"If they don't withdraw, they will certainly have carping from some folks," said Holmstead. "But politically, will they not support Trump? I have a hard time seeing that."
The other path provides its own pitfalls. Withdrawing from the agreement wouldn't be easy. It could take up to four years to rescind U.S. membership if the president follows the text of the agreement. That's a lifetime in politics, and critics would demand that he act faster.
Jared Kushner and Ivanka Trump
After the president himself, perhaps the most influential voices in the West Wing right now belong to his son-in-law, Kushner, and daughter Ivanka Trump. And they have long been viewed as moderating voices, especially on climate change.
Ivanka, who reportedly made climate change her signature issue during the transition and who is now on the White House staff, met with actor Leonardo DiCaprio about climate change before the inauguration. And she arranged a meeting between her father and former vice president and climate change advocate Al Gore in Trump Tower, though skeptics of her influence note that on the next day, Trump tapped climate disbeliever Pruitt to head EPA.
The two have seen their influence increase in recent weeks as Trump has distanced himself from chief strategist Bannon, who threatened to eclipse his independent image. They're seen as more supportive of global engagement than Bannon and other adherents to Trump's "America First" doctrine.
They also have been credited with working to remove references to the Paris accord from a previous executive order Trump signed gutting most of former President Obama's climate change regulations (Climatewire, Feb. 24).
But Book said that if Trump opts to stay in the Paris deal, that won't necessarily mean he's abandoning the isolationist bent he campaigned on. Rather, it would mean that in this particular case, his predilection for dealmaking outweighs his desire to disengage.
While five Cabinet members are invited to the meeting, it is unclear how many will be there in person, versus being represented by lower-level acting officials from previous administrations.
It's also unclear whether Trump will take the agencies' advice anyway.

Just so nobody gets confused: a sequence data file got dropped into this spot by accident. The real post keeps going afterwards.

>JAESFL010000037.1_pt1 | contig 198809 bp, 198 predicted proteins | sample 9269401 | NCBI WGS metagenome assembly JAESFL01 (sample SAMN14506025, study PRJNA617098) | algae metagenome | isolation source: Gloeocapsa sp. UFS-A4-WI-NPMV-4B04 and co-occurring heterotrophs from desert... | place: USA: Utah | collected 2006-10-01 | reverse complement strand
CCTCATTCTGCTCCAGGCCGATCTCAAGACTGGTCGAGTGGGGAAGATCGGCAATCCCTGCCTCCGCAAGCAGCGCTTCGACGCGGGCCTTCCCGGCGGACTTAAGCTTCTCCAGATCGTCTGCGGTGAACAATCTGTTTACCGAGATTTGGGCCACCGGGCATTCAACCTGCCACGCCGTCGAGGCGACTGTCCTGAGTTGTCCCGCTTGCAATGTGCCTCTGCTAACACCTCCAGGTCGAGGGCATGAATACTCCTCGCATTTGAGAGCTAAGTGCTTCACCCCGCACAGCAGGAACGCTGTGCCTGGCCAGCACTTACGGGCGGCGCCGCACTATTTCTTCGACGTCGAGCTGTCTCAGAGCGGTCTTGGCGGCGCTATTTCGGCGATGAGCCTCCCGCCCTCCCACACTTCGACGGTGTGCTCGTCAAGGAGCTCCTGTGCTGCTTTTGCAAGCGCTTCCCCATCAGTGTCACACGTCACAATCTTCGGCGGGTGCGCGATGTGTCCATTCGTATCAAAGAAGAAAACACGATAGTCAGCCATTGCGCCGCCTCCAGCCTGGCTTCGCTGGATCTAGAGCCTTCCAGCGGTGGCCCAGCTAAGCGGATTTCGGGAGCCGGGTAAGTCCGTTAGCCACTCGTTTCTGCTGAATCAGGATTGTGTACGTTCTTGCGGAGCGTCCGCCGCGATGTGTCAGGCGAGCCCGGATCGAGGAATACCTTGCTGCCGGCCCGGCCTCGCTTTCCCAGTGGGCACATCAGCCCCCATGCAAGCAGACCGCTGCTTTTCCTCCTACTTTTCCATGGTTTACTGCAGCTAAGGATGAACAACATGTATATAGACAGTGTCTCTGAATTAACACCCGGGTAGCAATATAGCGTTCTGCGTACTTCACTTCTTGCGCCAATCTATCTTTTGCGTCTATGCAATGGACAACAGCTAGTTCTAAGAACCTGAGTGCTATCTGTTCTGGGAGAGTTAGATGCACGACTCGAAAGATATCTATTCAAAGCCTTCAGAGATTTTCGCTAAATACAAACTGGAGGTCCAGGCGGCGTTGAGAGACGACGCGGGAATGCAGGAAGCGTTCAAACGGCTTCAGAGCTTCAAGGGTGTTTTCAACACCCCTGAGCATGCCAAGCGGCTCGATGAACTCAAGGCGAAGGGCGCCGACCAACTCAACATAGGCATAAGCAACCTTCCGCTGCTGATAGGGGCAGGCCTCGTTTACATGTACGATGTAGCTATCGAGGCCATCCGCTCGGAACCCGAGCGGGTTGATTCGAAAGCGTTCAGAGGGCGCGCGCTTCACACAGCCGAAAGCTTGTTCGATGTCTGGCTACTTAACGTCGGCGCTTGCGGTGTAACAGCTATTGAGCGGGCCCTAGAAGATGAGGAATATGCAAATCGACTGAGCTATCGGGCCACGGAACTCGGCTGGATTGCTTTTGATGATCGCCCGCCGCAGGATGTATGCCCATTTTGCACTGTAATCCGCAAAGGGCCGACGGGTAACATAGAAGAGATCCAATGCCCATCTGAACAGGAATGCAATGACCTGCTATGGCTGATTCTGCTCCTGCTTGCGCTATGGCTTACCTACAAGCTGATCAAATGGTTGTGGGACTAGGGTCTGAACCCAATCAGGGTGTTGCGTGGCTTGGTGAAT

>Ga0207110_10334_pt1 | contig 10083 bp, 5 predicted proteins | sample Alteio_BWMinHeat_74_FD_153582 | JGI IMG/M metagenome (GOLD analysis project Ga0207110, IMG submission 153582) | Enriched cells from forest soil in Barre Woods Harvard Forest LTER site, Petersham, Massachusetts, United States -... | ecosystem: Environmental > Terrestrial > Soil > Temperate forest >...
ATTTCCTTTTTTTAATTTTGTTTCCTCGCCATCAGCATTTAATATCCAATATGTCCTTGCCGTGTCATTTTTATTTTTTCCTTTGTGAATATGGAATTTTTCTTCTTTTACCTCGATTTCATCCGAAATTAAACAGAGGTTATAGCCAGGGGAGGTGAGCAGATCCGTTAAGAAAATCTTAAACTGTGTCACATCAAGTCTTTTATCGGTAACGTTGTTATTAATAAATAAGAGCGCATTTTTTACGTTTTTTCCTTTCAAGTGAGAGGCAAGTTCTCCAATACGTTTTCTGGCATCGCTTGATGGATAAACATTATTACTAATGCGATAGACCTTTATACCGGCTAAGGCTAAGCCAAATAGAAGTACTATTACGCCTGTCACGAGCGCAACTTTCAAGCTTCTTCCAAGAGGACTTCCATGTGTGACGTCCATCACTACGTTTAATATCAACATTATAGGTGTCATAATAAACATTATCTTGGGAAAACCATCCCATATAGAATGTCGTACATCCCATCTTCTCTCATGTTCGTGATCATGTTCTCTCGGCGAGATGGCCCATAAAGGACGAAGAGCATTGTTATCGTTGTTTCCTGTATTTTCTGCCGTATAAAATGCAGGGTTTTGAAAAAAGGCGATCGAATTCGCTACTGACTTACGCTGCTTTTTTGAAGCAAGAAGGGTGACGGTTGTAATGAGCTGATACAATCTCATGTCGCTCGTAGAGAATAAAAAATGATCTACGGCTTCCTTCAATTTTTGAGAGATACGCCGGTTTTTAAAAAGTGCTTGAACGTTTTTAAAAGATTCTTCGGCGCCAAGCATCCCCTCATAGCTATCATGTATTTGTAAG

"Trump has handled his own climate politics," said Paul Bledsoe, a senior fellow on energy with the Progressive Policy Institute. "He hasn't handed that off to anyone so far."
Trump headlined the rollout of executive agreements to roll back EPA's Clean Power Plan, for example, and personally traveled to Detroit to announce a review of vehicle emissions standards.
When it comes to Paris, Cabinet members are split between the pro- and anti-Paris camps.
Soon after his confirmation in February, Pruitt declined to answer questions on the U.N. deal, stating that the decision would fall to the State Department. But then, in an appearance on "Fox & Friends" last week, the administrator blasted Paris as "something we need to exit, in my opinion."
The statement appeared to pre-empt Trump's own decision on Paris and was one of the strongest disavowals of the deal by a member of the administration.
Some saw it as an appeal to the right-wing base. The EPA chief is under fire from conservatives who question his reluctance to attack his agency's finding that carbon dioxide emissions endanger human health — a necessary precursor to regulations.
But Ebell, who has criticized Pruitt in the past, said he "made the right call on Paris." Without the Clean Power Plan and other domestic actions, the Paris deal could make the United States vulnerable to litigation, he said.
Secretary of State Tillerson supported Paris in his previous job as CEO of Exxon Mobil Corp. and called for a "seat at the table" on climate negotiations during his Senate confirmation hearing.